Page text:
Here is what we have learned over the past week and what questions remain unanswered.
– Rick Rouan
Judge sets hearing on whether to unseal Trump search affidavit
The Florida federal magistrate who signed off the search of Donald Trump’s Mar-a-Lago estate has set a Thursday hearing to weigh arguments on whether to unseal the government’s affidavit supporting the search.
The Justice Department opposed unsealing the affidavit, saying it could harm its continuing investigation. But Trump called for the “immediate release” of the unredacted affidavit, in a post on Truth Social.
U.S. Magistrate Bruce Reinhart scheduled a hearing at 1 p.m. Thursday, when a consortium of media organizations are expected to argue for the release of the document.
Threats toward FBI, law enforcement surge after Mar-a-Lago search
Even before the FBI executed a search warrant on Trump’s Mar-a-Lago property, the ex-president’s supporters on the far-right, who had spent a year after the Jan. 6 insurrection quietly stewing, began ramping up threats.
But since Trump announced last week that the FBI had raided him, across the internet, experts on extremism have seen a spike in violent and hateful rhetoric directed towards the federal government in general and the FBI specifically. Given the potentially limitless reach of internet pundits, whose message can connect with even one lone person prone to violence, they worry the possibility of attacks will only increase.
“We haven’t seen this level of real mobilization to potential violence since the mid-90s,” said Javed Ali, associate professor of practice at the Gerald R. Ford School of Public Policy at the University of Michigan and a former senior counterterrorism official at DHS. “This is really disturbing, and I know firsthand from my colleagues back at the FBI that they’re taking this as seriously as they should be — it’s very upsetting to them.”
The early- to mid-1990s saw violence and angry rhetoric directed at the federal government following two tragic events: the botched raid of the Branch Davidian compound in Waco, Texas, and a standoff and shooting between federal agents and the Weaver family at Ruby Ridge in Idaho. The two events, which still inspire domestic extremists today, helped fuel an anti-government movement that culminated in the bombing of the Alfred P. Murrah Federal Building in Oklahoma City on April 19, 1995 — the most deadly domestic terrorism incident in U.S. history.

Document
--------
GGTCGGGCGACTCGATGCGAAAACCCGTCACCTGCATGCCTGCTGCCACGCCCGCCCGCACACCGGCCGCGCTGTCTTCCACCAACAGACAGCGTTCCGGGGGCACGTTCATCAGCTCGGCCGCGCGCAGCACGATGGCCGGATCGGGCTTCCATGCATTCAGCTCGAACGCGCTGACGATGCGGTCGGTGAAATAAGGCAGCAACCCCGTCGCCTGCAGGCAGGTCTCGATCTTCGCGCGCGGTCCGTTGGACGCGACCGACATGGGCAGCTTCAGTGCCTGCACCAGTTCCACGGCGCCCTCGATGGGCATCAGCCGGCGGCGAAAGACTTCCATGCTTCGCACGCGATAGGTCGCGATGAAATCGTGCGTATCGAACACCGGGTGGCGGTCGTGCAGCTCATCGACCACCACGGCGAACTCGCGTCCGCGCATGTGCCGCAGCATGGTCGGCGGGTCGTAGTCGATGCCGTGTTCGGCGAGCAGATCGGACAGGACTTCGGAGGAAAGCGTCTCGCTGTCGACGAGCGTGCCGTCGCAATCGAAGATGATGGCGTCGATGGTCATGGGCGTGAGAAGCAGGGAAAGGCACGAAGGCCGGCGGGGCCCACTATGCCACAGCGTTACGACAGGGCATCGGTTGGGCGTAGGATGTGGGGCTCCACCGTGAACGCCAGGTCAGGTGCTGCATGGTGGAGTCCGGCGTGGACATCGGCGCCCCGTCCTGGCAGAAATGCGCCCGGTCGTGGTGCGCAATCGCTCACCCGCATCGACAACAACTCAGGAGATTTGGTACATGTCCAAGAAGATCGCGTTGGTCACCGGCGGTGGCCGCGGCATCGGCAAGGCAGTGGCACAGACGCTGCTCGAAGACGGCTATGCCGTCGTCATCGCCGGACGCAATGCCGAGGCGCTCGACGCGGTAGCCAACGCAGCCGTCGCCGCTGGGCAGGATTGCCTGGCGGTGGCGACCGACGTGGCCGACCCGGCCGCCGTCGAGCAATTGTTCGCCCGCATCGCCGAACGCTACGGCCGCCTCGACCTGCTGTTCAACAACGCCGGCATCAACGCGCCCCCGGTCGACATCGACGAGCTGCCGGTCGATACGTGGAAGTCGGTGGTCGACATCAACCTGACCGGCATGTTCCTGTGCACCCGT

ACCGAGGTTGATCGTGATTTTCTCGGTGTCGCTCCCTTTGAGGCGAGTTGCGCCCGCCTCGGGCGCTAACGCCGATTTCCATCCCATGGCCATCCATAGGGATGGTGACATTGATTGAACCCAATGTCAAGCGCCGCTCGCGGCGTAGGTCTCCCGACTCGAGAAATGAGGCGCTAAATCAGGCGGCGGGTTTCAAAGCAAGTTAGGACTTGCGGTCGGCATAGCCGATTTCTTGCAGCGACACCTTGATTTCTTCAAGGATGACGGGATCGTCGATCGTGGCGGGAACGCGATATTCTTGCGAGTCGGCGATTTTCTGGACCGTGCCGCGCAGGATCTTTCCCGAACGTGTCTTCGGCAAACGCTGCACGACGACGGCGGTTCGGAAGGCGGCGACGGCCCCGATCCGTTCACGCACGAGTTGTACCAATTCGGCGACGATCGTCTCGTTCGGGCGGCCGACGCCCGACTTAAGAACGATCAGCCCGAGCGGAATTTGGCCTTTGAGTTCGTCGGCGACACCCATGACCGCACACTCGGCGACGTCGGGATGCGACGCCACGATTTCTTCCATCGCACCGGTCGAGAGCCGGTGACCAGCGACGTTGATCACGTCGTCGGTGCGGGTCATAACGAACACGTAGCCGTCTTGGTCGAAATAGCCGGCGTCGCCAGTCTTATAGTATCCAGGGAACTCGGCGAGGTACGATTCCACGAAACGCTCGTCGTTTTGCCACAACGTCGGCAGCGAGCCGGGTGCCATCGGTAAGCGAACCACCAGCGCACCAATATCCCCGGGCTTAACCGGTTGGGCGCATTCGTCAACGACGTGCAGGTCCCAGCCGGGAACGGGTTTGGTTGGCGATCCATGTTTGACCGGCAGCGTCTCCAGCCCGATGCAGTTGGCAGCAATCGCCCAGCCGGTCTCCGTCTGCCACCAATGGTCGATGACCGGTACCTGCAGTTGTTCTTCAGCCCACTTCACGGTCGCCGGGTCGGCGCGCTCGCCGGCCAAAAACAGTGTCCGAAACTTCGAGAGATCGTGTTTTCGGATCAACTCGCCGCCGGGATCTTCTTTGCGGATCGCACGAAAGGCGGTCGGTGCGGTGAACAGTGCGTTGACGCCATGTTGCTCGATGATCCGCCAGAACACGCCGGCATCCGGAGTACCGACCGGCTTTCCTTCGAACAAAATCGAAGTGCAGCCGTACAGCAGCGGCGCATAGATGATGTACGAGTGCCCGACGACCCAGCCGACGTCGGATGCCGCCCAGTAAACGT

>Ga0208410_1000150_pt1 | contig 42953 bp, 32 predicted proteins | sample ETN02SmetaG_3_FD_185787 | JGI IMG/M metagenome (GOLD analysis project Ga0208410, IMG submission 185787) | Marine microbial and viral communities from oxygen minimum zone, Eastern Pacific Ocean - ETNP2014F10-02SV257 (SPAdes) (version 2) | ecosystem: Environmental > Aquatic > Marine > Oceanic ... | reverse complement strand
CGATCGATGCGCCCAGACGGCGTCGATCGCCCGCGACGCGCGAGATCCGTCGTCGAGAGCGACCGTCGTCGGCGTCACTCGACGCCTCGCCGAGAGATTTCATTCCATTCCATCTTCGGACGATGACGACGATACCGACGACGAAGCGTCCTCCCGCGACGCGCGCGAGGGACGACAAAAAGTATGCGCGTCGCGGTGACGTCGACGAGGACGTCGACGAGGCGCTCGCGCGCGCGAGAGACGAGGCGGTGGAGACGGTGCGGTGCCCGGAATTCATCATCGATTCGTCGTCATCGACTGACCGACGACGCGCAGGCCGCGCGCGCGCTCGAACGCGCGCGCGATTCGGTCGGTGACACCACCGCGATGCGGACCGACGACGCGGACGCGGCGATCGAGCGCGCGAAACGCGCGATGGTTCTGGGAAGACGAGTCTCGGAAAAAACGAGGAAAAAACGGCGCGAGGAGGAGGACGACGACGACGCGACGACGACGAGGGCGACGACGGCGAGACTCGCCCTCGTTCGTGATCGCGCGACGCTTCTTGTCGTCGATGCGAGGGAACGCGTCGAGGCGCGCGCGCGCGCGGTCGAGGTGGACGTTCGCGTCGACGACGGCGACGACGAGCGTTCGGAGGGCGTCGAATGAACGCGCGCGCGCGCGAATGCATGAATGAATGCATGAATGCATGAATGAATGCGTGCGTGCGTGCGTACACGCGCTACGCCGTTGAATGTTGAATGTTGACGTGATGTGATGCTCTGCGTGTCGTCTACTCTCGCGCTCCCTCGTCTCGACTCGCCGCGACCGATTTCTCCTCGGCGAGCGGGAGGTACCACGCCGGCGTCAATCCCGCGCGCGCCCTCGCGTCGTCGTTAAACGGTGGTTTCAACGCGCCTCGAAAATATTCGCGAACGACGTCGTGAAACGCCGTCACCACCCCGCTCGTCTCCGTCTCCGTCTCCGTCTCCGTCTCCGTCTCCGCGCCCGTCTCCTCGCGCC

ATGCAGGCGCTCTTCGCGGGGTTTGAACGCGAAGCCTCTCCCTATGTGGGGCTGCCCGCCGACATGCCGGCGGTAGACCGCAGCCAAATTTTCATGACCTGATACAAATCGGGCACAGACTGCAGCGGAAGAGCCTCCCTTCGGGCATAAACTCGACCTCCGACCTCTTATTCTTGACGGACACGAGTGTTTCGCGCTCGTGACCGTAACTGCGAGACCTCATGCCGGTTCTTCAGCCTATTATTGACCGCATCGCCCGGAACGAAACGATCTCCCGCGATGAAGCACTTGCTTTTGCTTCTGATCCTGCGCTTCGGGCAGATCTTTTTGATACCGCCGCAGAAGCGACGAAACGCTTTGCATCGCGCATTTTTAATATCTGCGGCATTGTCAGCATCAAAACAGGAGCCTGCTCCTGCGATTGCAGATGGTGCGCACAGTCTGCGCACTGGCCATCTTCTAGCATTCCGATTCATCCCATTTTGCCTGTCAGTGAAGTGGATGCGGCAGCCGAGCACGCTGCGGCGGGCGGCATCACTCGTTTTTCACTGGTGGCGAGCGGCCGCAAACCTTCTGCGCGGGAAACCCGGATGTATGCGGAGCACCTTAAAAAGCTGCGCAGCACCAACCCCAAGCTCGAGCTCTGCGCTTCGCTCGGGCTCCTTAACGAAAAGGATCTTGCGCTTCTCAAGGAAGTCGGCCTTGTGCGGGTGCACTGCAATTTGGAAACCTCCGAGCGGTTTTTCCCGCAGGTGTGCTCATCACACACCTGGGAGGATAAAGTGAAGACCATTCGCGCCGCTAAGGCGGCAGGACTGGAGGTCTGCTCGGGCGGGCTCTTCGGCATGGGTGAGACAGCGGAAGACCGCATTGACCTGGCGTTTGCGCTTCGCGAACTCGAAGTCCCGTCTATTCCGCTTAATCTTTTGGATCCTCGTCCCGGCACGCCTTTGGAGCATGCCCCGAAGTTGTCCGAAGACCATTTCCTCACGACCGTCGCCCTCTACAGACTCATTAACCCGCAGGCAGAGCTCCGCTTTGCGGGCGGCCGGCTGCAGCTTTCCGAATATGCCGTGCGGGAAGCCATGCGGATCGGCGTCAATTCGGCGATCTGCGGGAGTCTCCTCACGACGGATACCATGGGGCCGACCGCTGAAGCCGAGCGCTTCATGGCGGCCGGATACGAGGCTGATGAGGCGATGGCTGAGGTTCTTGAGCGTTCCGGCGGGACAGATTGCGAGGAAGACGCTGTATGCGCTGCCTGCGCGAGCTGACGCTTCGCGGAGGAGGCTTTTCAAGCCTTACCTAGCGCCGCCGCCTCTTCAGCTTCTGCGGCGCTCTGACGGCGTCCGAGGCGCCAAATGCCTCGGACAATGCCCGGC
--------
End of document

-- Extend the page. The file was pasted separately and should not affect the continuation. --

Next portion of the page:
The Mar-a-Lago search, and the corresponding investigation of Trump, is being viewed as a similar overreach, experts said.
– Will Carless, Ella Lee
DOJ opposes release of affidavit justifying search
Despite releasing the search warrant Friday, the Justice Department on Monday opposed releasing the affidavit that explained to a judge the probable cause that a crime was committed, to justify the search.
News organizations had filed a motion in federal court to make public the affidavit, which would shed new light on the department’s investigation into Trump’s alleged removal of classified documents from the White House.
But the department said unsealing the affidavit “would “irreparably harm the government’s ongoing criminal investigation.” Releasing the information would be “highly likely to compromise future investigative steps” and could “chill future cooperation by witnesses” in this investigation and others in the future, the department argued.
Trump called Monday in a post on Truth Socalfor the “immediate release” of the affidavit, but his lawyers haven’t replied formally to the filing.
U.S. Magistrate Judge Bruce Reinhart hasn’t ruled on the release yet.
Congress presses for information about search
Two congressional panels –the House Intelligence and Oversight and Reform committees – have asked for a briefing from the director of national security about potential risks from documents stored at Mar-a-Lago.
The head of the Intelligence panel, Rep. Adam Schiff, D-Calif., said the documents could lead to “extremely grave damage to national security” if disclosed.
Republican lawmakers want to learn more about what justified the search.
Rep. Brian Fitzpatrick, R-Pa., a former FBI agent and federal prosecutor, said the unprecedented search needed unprecedented justification. Sen. Mike Rounds, R-S.D., said the Justice Department must lay out its case to “show that this was not just a fishing expedition.”